Monica Sanchez leads students at Columbia University in an art therapy directive.

What makes Sánchez’ work unique is the way she combines trauma-informed cognitive behavioral therapy with art therapy. She is able to reach immigrant women with literacy barriers whose primarily language may be an indigenous language, like Mixteco. Because these women can be reluctant to seek outside help, even to go to the hospital, they are often “invisible” in traditional systems of care.

“Who is serving women who are indigenous?” Sánchez said recently. “Sometimes they don’t even speak Spanish. The students really want to understand how we do that.”

The key is the art therapy.  Where a patient in traditional cognitive behavioral therapy may be asked to write about her feelings, Sánchez employs artistic mediums such as drawing, photography and clay work.


“I’m very privileged because clients really trust the agency. I think they feel safe here. They’re able to express themselves better and advocate for themselves.”


“We’re designing a program that is tailored for clients of LSA.  Some may not know how to read or write, but they’re very intelligent.”

By sharing her culturally-competent approach to therapy with immigrant women, she helps others understand the complexity of the work. “All of our clients are high-risk,” she explains. On any given day, Monica may be helping a client struggling with domestic violence, sexual abuse, suicide risk, or postpartum depression.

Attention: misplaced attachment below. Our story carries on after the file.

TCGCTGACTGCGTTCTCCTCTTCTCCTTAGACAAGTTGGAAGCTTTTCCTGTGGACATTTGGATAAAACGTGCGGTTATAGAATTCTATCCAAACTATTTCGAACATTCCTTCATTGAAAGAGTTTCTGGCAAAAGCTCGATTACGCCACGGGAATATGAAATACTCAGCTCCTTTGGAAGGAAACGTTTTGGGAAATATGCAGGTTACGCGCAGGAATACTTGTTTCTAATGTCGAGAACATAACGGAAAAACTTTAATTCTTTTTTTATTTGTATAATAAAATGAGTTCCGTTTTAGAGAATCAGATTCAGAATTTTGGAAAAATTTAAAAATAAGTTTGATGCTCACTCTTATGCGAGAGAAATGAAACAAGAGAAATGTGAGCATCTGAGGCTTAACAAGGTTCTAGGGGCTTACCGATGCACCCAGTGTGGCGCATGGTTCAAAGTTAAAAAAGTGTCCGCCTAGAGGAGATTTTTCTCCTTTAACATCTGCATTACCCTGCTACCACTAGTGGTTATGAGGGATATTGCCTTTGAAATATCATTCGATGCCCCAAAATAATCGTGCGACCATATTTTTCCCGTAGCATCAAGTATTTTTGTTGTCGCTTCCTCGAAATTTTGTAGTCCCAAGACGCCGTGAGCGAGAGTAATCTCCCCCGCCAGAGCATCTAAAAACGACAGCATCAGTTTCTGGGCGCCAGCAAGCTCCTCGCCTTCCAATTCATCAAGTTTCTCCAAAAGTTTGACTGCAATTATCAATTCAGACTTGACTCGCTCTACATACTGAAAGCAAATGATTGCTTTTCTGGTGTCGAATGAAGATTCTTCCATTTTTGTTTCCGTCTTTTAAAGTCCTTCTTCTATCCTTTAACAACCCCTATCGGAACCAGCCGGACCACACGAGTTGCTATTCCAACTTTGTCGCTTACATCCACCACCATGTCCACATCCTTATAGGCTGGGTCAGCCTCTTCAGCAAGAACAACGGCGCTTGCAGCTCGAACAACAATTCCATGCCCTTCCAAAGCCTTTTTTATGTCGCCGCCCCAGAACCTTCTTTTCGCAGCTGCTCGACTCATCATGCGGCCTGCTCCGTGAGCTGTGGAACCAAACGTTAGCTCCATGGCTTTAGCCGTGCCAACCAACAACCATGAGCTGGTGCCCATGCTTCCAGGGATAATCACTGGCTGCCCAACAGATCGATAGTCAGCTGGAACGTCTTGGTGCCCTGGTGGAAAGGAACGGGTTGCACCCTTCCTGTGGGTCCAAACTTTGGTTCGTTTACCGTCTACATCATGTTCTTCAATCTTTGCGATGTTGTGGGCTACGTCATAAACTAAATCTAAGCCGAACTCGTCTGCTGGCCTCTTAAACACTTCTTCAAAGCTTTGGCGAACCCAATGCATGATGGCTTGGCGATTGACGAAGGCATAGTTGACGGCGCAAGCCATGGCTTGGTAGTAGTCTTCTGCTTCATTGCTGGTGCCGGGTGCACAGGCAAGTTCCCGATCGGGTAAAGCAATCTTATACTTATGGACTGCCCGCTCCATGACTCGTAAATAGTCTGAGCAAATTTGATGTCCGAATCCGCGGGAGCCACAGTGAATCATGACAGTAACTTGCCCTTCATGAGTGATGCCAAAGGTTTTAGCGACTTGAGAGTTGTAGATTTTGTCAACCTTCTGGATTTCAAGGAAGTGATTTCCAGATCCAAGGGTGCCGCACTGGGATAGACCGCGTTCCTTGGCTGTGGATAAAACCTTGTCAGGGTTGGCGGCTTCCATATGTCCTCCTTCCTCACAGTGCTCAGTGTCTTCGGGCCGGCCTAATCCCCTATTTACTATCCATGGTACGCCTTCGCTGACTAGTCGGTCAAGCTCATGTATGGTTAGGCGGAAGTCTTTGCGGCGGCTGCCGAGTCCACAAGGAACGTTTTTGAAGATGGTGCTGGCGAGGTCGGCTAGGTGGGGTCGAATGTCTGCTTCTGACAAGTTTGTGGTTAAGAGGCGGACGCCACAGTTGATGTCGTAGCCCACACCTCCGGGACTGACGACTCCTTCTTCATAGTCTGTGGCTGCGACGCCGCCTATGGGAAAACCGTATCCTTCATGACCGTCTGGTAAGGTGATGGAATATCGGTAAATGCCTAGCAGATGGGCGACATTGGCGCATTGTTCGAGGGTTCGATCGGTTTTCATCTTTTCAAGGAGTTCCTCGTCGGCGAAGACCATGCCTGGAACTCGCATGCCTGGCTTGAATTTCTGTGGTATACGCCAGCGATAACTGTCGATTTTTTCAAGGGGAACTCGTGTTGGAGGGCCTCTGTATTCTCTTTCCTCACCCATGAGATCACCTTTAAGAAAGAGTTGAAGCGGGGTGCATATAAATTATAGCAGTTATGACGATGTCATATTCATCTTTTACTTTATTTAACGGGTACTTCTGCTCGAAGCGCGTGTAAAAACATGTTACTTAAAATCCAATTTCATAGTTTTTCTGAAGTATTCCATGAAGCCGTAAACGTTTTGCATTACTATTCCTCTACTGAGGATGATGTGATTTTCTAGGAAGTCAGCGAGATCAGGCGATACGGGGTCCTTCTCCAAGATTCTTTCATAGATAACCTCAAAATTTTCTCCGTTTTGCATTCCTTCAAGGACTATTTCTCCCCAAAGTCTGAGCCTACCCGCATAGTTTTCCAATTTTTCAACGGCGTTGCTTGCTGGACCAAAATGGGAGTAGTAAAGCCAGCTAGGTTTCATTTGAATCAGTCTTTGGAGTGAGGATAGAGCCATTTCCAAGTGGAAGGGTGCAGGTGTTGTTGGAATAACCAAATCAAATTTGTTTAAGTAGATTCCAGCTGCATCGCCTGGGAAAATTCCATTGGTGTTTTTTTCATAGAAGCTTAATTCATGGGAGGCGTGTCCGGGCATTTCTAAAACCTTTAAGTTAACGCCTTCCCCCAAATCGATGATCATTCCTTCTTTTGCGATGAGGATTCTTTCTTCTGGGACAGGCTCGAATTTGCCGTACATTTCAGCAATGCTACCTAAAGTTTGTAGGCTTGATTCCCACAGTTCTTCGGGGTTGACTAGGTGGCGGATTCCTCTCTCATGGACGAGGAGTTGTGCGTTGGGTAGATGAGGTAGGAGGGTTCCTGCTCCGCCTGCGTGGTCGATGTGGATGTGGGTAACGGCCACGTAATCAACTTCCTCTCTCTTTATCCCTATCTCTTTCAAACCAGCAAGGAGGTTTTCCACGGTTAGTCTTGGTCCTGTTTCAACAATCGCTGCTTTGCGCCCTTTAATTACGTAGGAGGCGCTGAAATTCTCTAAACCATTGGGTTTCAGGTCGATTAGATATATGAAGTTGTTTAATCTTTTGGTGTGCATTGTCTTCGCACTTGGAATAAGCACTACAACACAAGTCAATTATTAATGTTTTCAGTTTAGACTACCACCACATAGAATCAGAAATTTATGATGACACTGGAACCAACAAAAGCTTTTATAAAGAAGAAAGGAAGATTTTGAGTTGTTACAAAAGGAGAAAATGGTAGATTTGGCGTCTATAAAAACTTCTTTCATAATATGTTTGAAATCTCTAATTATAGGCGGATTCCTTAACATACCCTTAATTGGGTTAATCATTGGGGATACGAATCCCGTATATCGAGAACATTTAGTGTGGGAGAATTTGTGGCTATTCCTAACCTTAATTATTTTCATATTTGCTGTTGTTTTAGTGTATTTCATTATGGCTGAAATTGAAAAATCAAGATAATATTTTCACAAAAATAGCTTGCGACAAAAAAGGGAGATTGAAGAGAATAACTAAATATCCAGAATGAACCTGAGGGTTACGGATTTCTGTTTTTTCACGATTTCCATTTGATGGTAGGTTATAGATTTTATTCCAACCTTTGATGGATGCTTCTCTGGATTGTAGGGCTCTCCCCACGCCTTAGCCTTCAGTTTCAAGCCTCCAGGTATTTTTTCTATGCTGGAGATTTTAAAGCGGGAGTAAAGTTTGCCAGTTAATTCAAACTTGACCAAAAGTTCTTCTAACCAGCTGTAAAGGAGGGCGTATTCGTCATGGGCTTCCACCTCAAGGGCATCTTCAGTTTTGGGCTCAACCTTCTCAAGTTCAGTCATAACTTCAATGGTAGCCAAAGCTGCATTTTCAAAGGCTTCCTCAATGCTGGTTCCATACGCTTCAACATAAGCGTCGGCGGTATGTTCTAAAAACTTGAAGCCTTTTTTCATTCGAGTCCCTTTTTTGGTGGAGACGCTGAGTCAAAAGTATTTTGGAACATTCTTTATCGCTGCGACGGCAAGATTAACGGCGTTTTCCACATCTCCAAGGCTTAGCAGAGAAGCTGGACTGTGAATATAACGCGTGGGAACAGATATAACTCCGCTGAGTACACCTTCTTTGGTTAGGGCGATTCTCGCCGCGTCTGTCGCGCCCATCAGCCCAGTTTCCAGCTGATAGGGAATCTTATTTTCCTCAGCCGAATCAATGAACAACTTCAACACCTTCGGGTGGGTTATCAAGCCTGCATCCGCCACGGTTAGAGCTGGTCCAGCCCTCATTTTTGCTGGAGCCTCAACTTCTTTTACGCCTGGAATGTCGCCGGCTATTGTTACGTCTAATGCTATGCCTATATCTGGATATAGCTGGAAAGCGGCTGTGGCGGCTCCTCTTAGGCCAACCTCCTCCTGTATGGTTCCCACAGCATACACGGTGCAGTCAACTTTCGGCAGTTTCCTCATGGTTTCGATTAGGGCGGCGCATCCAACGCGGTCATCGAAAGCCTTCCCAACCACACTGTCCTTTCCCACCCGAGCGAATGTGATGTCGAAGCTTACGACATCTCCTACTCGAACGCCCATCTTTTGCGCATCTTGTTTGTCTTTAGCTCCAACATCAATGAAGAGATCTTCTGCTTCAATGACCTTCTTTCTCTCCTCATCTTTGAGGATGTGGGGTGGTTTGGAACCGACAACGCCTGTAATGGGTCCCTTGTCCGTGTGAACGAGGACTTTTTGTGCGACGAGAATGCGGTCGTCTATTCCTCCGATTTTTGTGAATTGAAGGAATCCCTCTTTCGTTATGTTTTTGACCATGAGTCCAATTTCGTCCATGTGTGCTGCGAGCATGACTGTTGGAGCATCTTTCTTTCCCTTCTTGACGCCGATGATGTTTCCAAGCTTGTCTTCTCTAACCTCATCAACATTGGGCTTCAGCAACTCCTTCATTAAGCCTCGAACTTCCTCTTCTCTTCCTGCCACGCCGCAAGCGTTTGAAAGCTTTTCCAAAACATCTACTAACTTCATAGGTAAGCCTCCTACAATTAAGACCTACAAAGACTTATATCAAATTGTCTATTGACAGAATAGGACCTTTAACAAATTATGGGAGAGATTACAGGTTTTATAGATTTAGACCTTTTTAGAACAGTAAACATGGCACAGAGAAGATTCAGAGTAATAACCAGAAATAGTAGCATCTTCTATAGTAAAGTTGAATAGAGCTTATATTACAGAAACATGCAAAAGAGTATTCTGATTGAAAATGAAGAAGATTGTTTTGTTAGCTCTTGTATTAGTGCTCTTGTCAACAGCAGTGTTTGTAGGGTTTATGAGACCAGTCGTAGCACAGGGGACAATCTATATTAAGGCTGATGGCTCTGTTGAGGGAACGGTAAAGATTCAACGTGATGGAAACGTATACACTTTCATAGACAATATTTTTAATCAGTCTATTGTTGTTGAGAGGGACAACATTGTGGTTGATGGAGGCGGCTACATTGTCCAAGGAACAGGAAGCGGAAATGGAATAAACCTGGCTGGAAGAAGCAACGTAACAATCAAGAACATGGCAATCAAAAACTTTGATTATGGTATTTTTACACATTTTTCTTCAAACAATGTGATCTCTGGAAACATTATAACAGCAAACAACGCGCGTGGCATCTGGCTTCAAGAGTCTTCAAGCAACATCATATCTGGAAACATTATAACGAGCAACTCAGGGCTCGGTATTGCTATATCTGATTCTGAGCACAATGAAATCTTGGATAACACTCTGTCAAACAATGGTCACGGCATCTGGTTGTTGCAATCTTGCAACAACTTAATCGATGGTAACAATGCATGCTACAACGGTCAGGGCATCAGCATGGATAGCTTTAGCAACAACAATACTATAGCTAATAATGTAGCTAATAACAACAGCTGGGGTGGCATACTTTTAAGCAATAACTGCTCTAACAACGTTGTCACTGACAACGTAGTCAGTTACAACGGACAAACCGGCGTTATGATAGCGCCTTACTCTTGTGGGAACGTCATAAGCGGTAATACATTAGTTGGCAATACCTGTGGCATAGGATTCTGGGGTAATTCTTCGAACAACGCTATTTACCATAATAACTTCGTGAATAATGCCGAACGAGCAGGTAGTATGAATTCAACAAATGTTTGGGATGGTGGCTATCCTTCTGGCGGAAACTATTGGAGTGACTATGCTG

She emphasizes the importance of building a trusting relationship with the client as part of the trauma-informed approach: “I use every moment to make a connection. I’m very privileged because clients really trust the agency. I think they feel safe here. They’re able to express themselves better and advocate for themselves.”

For women who meet weekly in her art therapy group, workshops culminate in exhibits of their art work. Sánchez highlights the exhibit as a clinical goal. “It is an amplification of their voices,” she explains. “It is recognizing a story that has beauty in it, even if it has been tragic and difficult. Clients really like it. Some clients cry when they see their self-portraits. They don’t recognize themselves.”

21 Nov

LIFE Project Celebrates One Year Anniversary

On Oct 21, 2018 the LIFE Project at LSA celebrated its first anniversary. For the last year, through the LIFE Project, LSA staff members have been helping families with young children to register for preK and 3-K classes and to access other early childhood education resources.

The fall harvest themed event was a celebration of families registered for classes through the LIFE Project: their success, support, friendship, and dedication.  The day included a resource fair followed by live music by Sebastian Cruz and the Tiny Giants.  Families picked pumpkins in our very own pumpkin “patch”  and gathered in our early childhood classrooms for pumpkin decorating.  Children also enjoyed face painting. The afternoon ended with lunch and LIFE Project updates.